Bambrell v. IDS Property & Cas. Ins. Co., 721 Ariz. Adv. Rep. 24 (App. Div. II, September 9, 2015) (J. Miller)
UIM COVERAGE IN PERSONAL AUTO POLICY IS NOT PORTABLE AS TO INJURY IN COMMERCIAL VEHICLE
In 2011, Frank Gambrell was driving a semi-tractor tanker, transporting milk for his employer, when another driver lost control of his vehicle and crashed into the tanker. For Frank's serious injuries, he received $15,000 from the other driver's insurance policy and $100,000 in UIM coverage from his employer's policy. He then sought an additional $100,000 from the UIM coverage of his personal automobile liability insurance policy. This claim was denied and Gambrell sued the defendants for breach of contract and insurance bad faith. The trial court granted defendants summary judgment and the Arizona Court of Appeals affirmed.
Generally speaking underinsured motorist coverage is portable and applies whenever and wherever the insured is injured by an underinsured motorist. However, subsection C of the statute creates an exception:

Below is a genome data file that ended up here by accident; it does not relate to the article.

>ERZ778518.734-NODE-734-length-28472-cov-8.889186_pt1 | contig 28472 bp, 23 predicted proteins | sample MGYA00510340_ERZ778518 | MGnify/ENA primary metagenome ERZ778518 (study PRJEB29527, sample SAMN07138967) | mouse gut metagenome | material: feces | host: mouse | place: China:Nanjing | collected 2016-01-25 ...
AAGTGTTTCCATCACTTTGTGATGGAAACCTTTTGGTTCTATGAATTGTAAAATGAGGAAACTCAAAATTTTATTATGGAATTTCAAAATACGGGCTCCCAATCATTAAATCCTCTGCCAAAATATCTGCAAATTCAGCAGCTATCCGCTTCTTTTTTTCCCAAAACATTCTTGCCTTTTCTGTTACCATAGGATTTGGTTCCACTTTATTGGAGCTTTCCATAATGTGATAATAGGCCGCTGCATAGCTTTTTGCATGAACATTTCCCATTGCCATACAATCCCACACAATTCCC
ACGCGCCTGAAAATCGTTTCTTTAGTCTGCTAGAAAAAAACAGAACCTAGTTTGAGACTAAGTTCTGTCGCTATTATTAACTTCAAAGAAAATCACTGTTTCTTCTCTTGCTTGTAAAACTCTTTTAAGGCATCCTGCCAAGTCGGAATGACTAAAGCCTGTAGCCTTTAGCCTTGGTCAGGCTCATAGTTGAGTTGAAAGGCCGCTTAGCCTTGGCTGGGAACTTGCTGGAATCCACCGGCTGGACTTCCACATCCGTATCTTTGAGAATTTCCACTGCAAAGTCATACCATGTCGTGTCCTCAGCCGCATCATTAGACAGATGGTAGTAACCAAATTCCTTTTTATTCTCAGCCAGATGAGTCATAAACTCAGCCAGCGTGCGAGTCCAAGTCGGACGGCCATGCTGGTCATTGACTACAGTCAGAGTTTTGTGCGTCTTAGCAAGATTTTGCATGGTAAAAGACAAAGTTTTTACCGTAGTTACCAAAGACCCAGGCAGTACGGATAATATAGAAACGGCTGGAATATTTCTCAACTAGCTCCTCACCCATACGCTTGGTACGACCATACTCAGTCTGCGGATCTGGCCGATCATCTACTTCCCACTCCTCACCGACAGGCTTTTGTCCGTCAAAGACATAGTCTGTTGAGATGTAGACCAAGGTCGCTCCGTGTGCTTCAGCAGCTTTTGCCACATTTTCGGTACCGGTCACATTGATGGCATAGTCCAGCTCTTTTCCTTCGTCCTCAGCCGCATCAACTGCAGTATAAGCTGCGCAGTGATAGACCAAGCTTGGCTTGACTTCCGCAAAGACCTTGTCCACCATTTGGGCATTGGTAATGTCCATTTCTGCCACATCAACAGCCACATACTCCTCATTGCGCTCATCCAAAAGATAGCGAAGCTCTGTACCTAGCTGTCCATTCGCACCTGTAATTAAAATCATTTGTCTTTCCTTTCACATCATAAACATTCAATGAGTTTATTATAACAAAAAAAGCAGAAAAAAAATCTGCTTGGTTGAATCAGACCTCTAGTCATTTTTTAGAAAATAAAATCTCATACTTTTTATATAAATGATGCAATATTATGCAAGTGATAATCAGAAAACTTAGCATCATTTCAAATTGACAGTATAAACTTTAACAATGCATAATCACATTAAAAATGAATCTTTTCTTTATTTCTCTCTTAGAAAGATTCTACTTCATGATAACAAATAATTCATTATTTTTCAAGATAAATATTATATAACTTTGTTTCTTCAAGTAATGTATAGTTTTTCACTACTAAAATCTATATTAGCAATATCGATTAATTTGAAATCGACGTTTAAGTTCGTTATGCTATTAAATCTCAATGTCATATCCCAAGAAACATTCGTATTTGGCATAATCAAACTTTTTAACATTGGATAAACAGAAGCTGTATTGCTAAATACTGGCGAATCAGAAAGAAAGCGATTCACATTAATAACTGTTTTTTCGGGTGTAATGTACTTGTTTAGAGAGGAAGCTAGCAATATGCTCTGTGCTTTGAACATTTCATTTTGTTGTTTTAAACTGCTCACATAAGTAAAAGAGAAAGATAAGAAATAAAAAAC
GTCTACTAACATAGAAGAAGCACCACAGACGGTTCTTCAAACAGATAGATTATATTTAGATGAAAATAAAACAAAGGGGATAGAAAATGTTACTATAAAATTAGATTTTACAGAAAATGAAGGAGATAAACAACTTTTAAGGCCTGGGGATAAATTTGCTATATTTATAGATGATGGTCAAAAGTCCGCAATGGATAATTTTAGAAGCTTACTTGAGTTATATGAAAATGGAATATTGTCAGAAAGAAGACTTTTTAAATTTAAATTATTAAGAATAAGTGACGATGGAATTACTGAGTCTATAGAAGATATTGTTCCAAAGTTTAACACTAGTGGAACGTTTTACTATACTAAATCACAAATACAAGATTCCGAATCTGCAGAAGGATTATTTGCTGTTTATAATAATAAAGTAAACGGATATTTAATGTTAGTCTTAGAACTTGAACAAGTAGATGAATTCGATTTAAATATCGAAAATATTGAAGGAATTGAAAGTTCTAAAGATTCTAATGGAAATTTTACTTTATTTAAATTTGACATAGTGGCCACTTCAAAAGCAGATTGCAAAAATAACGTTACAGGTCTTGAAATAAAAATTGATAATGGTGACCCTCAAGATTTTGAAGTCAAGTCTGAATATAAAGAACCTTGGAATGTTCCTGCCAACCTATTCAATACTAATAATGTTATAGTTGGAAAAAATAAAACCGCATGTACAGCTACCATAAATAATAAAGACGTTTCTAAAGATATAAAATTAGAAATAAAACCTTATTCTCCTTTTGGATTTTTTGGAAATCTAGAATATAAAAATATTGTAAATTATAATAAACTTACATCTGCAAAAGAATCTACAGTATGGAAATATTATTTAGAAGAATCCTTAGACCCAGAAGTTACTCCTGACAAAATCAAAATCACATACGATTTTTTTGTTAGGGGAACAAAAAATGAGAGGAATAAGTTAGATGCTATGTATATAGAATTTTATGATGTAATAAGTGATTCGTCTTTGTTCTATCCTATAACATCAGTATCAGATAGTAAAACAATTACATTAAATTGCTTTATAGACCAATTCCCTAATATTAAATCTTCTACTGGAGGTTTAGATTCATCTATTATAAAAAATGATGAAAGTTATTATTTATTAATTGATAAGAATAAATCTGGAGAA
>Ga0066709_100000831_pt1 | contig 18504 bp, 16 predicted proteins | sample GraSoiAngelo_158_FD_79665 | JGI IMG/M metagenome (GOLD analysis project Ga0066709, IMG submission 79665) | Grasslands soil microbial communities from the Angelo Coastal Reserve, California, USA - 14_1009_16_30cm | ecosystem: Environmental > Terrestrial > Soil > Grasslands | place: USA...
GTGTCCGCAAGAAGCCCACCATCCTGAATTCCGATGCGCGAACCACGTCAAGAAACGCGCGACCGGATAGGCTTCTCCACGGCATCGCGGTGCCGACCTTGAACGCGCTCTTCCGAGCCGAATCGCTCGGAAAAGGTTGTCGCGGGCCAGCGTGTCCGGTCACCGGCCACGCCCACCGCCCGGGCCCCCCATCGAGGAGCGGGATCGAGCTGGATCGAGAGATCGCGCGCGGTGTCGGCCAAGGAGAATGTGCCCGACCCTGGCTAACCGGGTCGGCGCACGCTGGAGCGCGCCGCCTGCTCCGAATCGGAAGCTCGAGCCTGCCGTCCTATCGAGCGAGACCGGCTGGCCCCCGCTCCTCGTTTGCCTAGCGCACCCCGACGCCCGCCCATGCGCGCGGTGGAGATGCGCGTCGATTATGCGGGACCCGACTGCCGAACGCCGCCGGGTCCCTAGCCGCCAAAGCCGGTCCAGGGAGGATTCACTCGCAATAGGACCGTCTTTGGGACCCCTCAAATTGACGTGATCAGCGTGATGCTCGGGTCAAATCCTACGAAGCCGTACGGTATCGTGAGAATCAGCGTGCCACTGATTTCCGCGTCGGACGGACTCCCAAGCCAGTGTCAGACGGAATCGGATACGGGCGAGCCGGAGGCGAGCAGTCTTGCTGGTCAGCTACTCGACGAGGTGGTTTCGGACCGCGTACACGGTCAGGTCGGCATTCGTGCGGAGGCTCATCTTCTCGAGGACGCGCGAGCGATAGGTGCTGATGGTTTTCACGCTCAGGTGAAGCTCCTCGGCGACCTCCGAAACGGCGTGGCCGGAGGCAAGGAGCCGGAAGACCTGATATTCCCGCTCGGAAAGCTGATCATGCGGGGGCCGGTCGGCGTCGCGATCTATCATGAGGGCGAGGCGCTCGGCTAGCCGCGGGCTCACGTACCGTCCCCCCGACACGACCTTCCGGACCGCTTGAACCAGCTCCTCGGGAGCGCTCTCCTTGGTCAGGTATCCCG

Any insurer writing automobile liability or motor vehicle liability policies may make available the coverages required by subsections A and B of this section to owners and operators of motor vehicles that are used as public or livery conveyances or rented to others or that are used in the business primarily to transport property or equipment. A.R.S. §20-259.01(C).
The court of appeals, consistent with precedent, held that this statute creates a permissive option to insurers. Where insurers choose not to offer UIM coverage arising out of the operation of a commercial vehicle subsection C supports a finding that such coverage is not portable to an injury sustained in a commercial vehicle .